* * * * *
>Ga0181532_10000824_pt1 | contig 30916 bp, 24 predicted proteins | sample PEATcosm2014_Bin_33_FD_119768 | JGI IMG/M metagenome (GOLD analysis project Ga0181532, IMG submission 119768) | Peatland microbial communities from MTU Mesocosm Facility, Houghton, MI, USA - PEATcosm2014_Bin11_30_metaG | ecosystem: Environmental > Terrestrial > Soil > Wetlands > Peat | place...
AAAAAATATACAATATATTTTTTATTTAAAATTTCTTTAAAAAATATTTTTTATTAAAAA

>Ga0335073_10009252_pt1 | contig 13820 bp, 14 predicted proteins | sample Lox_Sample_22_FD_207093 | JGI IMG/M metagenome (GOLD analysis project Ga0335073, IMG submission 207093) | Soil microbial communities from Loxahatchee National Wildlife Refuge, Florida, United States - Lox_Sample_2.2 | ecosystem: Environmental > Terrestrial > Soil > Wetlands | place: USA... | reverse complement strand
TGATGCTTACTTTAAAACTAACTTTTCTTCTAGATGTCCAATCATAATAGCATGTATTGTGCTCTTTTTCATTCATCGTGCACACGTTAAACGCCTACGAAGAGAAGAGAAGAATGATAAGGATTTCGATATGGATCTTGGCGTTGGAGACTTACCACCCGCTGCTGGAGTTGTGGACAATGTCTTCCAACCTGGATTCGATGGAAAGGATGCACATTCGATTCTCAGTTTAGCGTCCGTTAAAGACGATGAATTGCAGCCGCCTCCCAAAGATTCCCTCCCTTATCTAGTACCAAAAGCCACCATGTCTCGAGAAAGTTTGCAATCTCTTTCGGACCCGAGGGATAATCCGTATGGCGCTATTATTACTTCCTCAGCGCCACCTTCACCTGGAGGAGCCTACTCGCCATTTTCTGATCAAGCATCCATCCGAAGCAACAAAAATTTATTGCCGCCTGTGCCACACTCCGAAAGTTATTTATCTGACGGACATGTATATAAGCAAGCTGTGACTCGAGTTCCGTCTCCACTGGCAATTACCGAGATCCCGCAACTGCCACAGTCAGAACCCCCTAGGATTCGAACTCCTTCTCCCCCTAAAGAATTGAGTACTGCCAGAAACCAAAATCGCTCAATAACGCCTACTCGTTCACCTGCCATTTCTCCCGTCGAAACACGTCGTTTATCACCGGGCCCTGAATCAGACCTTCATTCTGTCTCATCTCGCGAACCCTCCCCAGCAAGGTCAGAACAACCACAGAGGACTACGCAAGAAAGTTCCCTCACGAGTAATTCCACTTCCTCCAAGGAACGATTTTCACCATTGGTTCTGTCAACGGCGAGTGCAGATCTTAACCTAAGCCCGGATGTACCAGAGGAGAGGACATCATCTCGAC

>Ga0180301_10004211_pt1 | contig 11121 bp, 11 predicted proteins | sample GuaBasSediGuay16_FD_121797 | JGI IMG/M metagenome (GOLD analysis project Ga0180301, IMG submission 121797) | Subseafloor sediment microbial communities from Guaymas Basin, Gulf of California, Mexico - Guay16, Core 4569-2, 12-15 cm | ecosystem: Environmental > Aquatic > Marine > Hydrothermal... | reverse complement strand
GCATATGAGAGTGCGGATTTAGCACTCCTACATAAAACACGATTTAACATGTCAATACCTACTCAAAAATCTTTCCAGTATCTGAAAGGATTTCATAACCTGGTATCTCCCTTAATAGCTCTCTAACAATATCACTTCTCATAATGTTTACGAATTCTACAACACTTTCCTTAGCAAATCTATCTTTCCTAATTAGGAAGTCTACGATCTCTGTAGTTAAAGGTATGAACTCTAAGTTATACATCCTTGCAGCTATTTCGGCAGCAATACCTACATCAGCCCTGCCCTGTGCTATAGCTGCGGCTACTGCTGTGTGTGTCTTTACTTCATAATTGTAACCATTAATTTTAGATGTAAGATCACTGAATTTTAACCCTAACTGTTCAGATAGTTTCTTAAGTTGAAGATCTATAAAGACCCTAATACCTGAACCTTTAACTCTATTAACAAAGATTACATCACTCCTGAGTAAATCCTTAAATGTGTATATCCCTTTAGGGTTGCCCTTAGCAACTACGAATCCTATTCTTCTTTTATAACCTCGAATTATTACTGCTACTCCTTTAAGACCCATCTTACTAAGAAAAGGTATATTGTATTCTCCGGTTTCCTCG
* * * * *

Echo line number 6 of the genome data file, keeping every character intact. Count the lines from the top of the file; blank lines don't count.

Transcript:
GCATATGAGAGTGCGGATTTAGCACTCCTACATAAAACACGATTTAACATGTCAATACCTACTCAAAAATCTTTCCAGTATCTGAAAGGATTTCATAACCTGGTATCTCCCTTAATAGCTCTCTAACAATATCACTTCTCATAATGTTTACGAATTCTACAACACTTTCCTTAGCAAATCTATCTTTCCTAATTAGGAAGTCTACGATCTCTGTAGTTAAAGGTATGAACTCTAAGTTATACATCCTTGCAGCTATTTCGGCAGCAATACCTACATCAGCCCTGCCCTGTGCTATAGCTGCGGCTACTGCTGTGTGTGTCTTTACTTCATAATTGTAACCATTAATTTTAGATGTAAGATCACTGAATTTTAACCCTAACTGTTCAGATAGTTTCTTAAGTTGAAGATCTATAAAGACCCTAATACCTGAACCTTTAACTCTATTAACAAAGATTACATCACTCCTGAGTAAATCCTTAAATGTGTATATCCCTTTAGGGTTGCCCTTAGCAACTACGAATCCTATTCTTCTTTTATAACCTCGAATTATTACTGCTACTCCTTTAAGACCCATCTTACTAAGAAAAGGTATATTGTATTCTCCGGTTTCCTCG